• Attempt to undo damage all you like, but if you ain’t gettin’ it right, then you’re makin’ it wronger.*
  • Solutions tend to reverse tides in a hurry. Step 1. Act. Step 2. Worry only if it motivates you to do Step 1.
  • I am a tough bitch.

It wasn’t that I wasn’t working for wellness. I was. Daily rehab and stretching.

I was just doing it wrong. One small part of it. No good deed goes unpunished, as the cynical old bastards always say.

And this too shall pass, say others. With stretching apparently down, it seems like the mix is right and it will settle.

Life comes with interruptions and setbacks. If we can’t take them for what they are, an opportunity to adjust our thinking and try another tack, then we’re destined for a pretty bumpy journey.

What solves other lives ain’t gonna solve mine. It’s not a one-size-fits-all dealio, so there’s a lot of bump-in-the-night that we each need to do to get there.

I’m coming up on three years with this back injury, and it’s the first time I’ve ever nailed this particular stretch that releases this particular combination of muscles. That other old truism, never too late to change, appears to be indicative of my rehabilitation, too.

Believe? Why not. Sure, I believe.**

It’s fitting there’s sunshine today. I could use a little basking in the light.

*If you’re a grammar dork who wants to point out that “wronger” isn’t a word, well, duh. Go back to satire school.
**By the way, not for nothin’, hockey fans, but I hope Vancouver’s Canucks can learn a little of what I’ve learned this week, that a lack of success doesn’t mean failure, it means it’s time to adjust strategy. Getting outcoached is a shitty way to lose a series.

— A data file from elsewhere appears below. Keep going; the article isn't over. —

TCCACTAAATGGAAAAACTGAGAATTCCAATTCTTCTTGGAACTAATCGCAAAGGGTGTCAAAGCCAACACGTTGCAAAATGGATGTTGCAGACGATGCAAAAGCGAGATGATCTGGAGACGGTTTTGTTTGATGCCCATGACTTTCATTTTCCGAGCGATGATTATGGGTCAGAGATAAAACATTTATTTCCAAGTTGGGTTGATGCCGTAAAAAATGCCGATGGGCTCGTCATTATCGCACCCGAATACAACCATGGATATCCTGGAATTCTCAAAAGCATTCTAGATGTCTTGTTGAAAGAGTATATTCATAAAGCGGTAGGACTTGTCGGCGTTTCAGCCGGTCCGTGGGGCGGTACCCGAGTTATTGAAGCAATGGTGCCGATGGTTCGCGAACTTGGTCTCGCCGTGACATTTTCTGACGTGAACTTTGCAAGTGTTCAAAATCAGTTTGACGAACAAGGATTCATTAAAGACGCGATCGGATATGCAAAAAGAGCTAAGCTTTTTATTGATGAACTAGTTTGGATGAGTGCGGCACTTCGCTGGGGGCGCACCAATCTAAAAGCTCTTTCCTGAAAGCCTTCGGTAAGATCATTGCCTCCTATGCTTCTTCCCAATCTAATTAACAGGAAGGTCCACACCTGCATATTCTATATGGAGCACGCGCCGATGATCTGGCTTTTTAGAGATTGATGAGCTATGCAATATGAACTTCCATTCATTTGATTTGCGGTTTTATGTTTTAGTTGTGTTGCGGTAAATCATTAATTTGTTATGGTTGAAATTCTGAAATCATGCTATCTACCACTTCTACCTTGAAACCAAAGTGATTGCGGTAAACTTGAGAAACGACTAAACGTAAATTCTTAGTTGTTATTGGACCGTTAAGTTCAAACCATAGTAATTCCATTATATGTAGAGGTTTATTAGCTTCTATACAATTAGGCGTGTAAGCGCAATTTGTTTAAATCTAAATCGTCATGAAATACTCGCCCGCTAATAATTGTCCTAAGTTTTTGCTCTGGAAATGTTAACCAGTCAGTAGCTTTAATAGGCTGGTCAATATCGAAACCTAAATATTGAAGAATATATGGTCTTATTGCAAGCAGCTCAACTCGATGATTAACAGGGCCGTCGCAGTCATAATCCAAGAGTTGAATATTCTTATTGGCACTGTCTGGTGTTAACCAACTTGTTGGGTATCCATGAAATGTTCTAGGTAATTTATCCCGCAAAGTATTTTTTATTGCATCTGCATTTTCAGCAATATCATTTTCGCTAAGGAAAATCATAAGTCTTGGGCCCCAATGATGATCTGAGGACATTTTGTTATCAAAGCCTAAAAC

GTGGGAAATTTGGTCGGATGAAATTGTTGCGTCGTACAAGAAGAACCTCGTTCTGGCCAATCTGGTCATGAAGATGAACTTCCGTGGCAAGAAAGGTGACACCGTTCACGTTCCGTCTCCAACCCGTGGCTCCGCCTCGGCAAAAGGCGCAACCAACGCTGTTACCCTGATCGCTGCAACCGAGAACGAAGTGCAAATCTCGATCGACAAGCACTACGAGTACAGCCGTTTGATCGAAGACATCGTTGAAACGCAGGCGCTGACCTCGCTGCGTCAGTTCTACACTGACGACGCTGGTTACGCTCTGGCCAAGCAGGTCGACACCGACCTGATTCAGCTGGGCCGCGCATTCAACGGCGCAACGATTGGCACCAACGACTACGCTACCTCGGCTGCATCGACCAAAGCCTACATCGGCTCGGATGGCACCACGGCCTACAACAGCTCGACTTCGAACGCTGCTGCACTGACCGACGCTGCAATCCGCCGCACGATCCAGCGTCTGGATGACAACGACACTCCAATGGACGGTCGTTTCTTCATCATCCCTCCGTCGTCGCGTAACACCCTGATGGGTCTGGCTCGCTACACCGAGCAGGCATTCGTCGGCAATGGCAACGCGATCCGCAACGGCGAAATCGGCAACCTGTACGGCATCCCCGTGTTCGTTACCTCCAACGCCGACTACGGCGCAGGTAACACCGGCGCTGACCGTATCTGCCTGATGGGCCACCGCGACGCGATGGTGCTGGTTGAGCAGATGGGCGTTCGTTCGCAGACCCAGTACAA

Not a Surf Bum, Just Bummed

I won’t be windsurfing.

Instead, I’ll be walking around in the post-acupuncture blissed-out haze I’ll be fortunate to have. Someone cancelled, and this back of mine that has been wonky since last Wednesday will be getting much-needed treatment. Lucky.

I’m bummed. I wanted to windsurf, but I won’t take the chance when I’m getting these warning twinges.

What’s happening? The same stuff that began a month before my back injury in 2008.

Basically, I’d lost 50 pounds that year via mostly cycling. With the wrong cycling posture, and with zero ab-work, the pressure on my lumbar built the entire summer.  It began with excessive tightness and tension twinges. Then the shit came down and crippled me for about six weeks, affecting me for nearly a year.

To say I’m alarmed to feel ANYTHING similar is a bit of an understatement, since it was only in about Sepember 2009 that my back began to feel normal again.

Right now, everything revolves around my back. The unfortunate reality is, I don’t have extended medical, so any money that gets spent is gone for good, and I’m really not in the position to afford more than “basic maintenance” right now.

Luckily, I bought two  (6)-packs of acupuncture in the hopes I’d get the money refunded from my last medical claimed. That failed and I’m out the money, but you can’t go wrong investing in health, and I still have the treatments for use.

So, it could be worse.

This morning I called and no appointments could be had. I pleaded desperately for first place on the waiting list.

Desperation, for the win! Got The Call at 1:12.

4:20 is when my road to wellness goes VrRRoom.